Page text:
Sadly, from the beginning of recorded history until the 19th century, slavery was the way of the world. Rather than some American uniqueness in practicing slavery, the fact is that when the Constitution was written in 1787, slavery was legal every place in the world. What was unique was that in the American colonies there was a strenuous objection to slavery and that the most prominent framers of the Constitution wanted to eliminate it at the very start of the nation.

Slavery played an important part in many ancient civilizations. Indeed, most people in the ancient world regarded slavery as a natural condition of life, which could befall anyone at any time. It has existed almost universally through history among peoples of every level of material culture—it existed among nomadic pastoralists of Asia, hunting societies of North American Indians, and sea people such as the Norsemen. The legal codes of Sumer provide documentary evidence that slavery existed there as early as the 4th millennium B.C. The Sumerian symbol for slave in cuneiform writing suggests “foreign.”

The British historian of classical slavery, Moses I. Finley, writes, “The cities in which individual freedom reached its highest expression—most obviously Athens—were cities in which chattel slavery flourished.” At the time of its cultural peak, Athens may have had 115,000 slaves to 43,000 citizens. The same is true of ancient Rome. Plutarch notes that on a single day in the year 167 B.C., 150,000 slaves were sold in a single market.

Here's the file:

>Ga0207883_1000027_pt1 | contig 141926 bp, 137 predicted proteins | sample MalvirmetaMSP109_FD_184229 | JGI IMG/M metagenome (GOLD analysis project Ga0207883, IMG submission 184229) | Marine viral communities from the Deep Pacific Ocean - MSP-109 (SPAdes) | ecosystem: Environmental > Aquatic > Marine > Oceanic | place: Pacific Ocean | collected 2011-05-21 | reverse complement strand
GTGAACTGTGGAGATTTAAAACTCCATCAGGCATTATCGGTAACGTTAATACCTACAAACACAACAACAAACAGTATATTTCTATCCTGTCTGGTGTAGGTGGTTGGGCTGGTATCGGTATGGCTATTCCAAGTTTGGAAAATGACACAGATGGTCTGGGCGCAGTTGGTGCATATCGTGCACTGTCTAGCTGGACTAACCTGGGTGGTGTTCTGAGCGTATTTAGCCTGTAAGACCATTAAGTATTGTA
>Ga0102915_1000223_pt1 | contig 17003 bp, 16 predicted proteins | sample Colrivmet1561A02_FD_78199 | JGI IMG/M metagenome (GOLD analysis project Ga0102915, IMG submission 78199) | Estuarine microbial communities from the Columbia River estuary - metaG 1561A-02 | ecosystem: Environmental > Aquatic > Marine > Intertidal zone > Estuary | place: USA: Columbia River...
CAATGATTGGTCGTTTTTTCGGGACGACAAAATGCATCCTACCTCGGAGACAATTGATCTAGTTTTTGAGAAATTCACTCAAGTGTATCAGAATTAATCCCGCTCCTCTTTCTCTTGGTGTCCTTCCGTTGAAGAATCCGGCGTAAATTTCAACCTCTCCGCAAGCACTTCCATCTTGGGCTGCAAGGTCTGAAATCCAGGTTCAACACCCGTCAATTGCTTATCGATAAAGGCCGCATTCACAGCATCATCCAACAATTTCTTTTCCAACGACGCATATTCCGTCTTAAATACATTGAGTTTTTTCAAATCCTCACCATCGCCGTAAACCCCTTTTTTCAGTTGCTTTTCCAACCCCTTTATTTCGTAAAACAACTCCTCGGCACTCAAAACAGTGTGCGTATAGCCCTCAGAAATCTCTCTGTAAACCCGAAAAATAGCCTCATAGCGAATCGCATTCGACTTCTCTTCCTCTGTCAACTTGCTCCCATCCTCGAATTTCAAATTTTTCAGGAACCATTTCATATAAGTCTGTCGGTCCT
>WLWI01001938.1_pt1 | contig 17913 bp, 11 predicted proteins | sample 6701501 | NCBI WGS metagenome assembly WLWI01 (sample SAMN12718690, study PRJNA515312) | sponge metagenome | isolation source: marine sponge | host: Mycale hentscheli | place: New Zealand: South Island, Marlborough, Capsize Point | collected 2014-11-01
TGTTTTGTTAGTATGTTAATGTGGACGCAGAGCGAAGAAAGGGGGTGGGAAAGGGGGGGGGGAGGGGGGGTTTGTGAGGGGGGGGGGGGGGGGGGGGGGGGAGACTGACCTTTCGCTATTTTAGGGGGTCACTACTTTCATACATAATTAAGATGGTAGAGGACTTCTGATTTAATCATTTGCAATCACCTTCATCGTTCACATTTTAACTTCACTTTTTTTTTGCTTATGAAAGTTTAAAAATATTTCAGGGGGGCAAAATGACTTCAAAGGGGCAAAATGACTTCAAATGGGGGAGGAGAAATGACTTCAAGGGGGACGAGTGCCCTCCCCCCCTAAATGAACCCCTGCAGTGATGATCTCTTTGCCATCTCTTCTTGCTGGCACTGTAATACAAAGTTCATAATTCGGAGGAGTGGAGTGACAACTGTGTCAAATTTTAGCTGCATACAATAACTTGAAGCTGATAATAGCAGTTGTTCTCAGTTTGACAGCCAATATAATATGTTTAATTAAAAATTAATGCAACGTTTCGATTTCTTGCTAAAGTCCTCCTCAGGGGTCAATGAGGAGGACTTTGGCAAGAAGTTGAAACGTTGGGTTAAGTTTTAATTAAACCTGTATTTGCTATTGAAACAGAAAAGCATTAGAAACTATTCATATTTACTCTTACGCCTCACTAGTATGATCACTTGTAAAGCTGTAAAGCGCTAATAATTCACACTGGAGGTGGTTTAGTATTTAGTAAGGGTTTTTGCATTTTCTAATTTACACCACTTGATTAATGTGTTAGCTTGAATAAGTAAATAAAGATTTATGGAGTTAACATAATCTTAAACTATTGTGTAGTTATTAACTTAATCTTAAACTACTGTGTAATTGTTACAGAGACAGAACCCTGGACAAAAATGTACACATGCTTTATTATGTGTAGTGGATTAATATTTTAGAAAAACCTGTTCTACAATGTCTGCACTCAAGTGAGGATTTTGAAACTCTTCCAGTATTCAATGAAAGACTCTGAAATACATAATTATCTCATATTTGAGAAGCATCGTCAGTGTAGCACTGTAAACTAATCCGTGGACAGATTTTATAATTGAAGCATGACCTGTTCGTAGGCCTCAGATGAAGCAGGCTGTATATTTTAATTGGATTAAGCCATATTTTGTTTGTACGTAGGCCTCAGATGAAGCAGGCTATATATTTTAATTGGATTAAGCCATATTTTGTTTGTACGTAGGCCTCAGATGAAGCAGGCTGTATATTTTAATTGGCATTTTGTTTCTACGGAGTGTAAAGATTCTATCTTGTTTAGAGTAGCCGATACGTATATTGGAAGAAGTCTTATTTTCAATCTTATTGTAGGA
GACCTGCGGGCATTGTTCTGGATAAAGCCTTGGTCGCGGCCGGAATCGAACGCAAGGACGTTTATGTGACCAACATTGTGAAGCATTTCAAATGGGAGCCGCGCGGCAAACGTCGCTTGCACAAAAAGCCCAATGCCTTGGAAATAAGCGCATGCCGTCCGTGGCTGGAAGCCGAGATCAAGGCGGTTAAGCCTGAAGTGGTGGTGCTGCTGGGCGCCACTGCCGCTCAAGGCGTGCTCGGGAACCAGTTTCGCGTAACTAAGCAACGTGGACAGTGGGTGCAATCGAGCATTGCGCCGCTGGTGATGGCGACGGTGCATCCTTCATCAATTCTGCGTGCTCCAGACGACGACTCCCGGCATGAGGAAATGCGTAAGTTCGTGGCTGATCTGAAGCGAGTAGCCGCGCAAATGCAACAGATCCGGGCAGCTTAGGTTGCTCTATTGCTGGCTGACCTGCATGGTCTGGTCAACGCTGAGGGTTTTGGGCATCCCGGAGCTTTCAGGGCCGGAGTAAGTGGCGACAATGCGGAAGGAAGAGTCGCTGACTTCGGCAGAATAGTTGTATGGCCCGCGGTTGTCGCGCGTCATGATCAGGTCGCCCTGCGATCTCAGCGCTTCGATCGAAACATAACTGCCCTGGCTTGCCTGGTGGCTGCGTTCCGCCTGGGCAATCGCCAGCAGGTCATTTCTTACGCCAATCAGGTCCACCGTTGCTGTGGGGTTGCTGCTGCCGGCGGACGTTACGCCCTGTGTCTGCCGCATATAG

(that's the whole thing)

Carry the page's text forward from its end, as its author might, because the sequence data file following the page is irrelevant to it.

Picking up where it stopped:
Our Judeo-Christian tradition was also one which accepted the legitimacy of slavery. The Old Testament regulates the relationship between master and slave in great detail. In Leviticus (XXV; 39-55), God instructs the Children of Israel to enslave the heathen and their progeny forever. By classical standards, the treatment of slaves called for in the Bible was humane. In Exodus (XXI: 20-21) it states that if a master blinded his slave or knocked out one of his teeth, the slave was to go free. There is no departure from this approach to slavery in the New Testament. In a number of places, St. Paul urges slaves to obey their masters with full hearts and without equivocation. St. Peter urges slaves to obey even unjust orders of their masters.